Friday, January 17, 2014

Arty Farty Friday ~ Klee and Carroll - Odd Couple

Intending to write a line or two about Paul Klee, his art and his natal chart, I searched for information. Lewis Carroll kept coming to mind.

Thinking about Lewis Carroll's Jabberwocky, for instance, or any part of the Alice stories, and looking at a Klee painting arouses in me similar sensations: curiosity mixed with puzzlement! There's a child-like feel with a strong indication that there's more to be found just under the surface.
Twas brillig, and the slithy toves
Did gyre and gimble in the wabe:
All mimsy were the borogoves,
And the mome raths outgrabe.

Beware the Jabberwock, my son!
The jaws that bite, the claws that catch!
Beware the Jubjub bird, and shun
The frumious Bandersnatch! ....
(From Jabberwocky)

“You used to be much more..."muchier." You've lost your muchness.”

“The rule is, jam tomorrow and jam yesterday-but never jam today
It must come sometime to jam today, Alice objected
No it can't said the Queen It's jam every other day. Today isn't any other day, you know”

“The time has come
The walrus said
To talk of many things:
Of shoes- and ships-
And sealing wax-
Of cabbages and kings-
And why the sea is boiling hot-
And whether pigs have wings.”

― From Alice in Wonderland

Etc. etc.

From Acquavella Galleries:
Klee is a difficult artist to categorize, for he incorporated into his generally small-scale paintings, drawings and watercolors, allusions to dreams, music and poetry with a complex language of symbols and signs of arrows, letters, words, commas, and musical signs in a form of writing. He especially valued the art of children, for he felt they revealed the mysteries of the creative process, relying on signs for things in the natural world............ Rather than describing an object, person or place in traditional pictorial forms, Klee gave us a personal sign system in works that are abstract and figurative at the same time.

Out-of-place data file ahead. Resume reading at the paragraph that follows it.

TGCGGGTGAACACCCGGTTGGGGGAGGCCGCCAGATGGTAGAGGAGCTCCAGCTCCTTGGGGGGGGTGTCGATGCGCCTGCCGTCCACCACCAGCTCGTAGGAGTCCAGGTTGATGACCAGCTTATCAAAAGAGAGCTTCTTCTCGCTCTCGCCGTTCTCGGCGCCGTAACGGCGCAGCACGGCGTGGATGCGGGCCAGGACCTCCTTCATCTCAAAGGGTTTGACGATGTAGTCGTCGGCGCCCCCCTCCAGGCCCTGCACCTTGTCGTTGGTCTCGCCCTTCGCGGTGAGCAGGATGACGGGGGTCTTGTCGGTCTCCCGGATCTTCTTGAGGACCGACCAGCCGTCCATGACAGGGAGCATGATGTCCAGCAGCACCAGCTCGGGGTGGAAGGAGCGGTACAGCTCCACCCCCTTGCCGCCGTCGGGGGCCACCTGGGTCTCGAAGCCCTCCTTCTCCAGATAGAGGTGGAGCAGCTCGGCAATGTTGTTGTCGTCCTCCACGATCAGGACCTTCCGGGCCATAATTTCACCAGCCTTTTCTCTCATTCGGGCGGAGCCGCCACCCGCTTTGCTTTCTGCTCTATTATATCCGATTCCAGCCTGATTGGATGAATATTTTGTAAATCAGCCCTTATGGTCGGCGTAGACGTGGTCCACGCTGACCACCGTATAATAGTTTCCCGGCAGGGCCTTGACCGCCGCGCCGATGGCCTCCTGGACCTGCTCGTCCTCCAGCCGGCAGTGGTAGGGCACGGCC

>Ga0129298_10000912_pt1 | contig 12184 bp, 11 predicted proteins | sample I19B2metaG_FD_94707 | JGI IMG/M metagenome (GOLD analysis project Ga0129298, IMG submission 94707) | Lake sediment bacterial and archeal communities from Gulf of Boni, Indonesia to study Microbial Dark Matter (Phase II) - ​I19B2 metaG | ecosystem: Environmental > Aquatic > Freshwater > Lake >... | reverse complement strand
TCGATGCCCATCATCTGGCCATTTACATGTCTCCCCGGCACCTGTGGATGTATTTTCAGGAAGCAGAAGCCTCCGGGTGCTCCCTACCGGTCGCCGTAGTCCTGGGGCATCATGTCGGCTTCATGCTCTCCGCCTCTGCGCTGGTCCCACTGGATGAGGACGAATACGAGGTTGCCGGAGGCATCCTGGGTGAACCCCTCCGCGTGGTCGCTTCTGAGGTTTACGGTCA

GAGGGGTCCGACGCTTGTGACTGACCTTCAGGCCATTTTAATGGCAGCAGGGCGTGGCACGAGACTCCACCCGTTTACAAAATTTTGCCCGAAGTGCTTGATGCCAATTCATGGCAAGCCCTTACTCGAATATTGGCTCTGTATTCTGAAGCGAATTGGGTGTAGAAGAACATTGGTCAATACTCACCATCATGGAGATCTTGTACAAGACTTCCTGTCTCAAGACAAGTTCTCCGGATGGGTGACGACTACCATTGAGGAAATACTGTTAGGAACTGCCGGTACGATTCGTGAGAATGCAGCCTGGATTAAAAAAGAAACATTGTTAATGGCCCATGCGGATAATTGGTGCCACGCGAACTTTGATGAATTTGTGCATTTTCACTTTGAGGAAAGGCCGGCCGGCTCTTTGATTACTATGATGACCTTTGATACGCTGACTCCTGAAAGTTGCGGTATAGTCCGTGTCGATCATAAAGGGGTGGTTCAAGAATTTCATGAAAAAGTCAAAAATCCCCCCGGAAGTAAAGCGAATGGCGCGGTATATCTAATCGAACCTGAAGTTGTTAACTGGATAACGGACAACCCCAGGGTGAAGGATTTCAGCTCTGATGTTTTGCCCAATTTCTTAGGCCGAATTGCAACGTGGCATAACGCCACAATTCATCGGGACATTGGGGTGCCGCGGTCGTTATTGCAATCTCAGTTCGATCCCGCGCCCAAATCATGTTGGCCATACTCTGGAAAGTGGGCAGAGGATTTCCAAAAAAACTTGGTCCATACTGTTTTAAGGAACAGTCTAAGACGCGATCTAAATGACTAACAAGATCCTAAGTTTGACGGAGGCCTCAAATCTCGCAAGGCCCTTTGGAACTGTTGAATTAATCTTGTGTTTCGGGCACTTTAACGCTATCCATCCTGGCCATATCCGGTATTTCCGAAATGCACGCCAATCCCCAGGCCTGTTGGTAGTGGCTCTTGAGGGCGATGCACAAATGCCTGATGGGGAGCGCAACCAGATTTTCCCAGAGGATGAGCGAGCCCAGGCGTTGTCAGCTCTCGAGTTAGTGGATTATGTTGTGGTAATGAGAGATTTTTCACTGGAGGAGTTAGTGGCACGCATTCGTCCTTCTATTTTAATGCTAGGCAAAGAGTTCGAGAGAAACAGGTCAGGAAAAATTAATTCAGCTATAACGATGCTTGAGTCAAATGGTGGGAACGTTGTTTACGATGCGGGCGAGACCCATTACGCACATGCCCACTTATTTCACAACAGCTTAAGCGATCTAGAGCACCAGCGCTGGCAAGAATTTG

(Personal sign system? - Sounds familiar!)

I discovered that Klee was heavily influenced by Transcendentalism, and by the art of children - strange combination. Paul Klee and Lewis Carroll both had "spiritual" connections, one with transcendentalism, the other with the church, for Charles Lutwidge Dodgson (aka Lewis Carroll) was an Anglican clergyman, as well as an author and mathematician.

I've looked at natal charts for both these men using data from, not expecting to see any overall similarity in the two charts, but searching for something to account for the odd feeling I have about them.

If times of birth are accurate, the two men have reversed Sun/ascendant combinations. Klee Sagittarius Sun, Aquarius rising, Carroll Aquarius Sun, Sagittarius rising. I guess that factor alone might send out a sense of similarity?

Both men have Uranus inconjunct Saturn.
Klee - Uranus 9 Virgo, Saturn 9 Aries.
Carroll - Uranus 14 Aquarius, Saturn 14 Virgo.

Saturn inconjunct Uranus = rebellion competing with, yet not understanding, discipline. The new trying to find a way through old structures and restrictions which it fails to understand. The established order struggling to get to grips with new ideas. Avant garde meets status quo - and vice versa.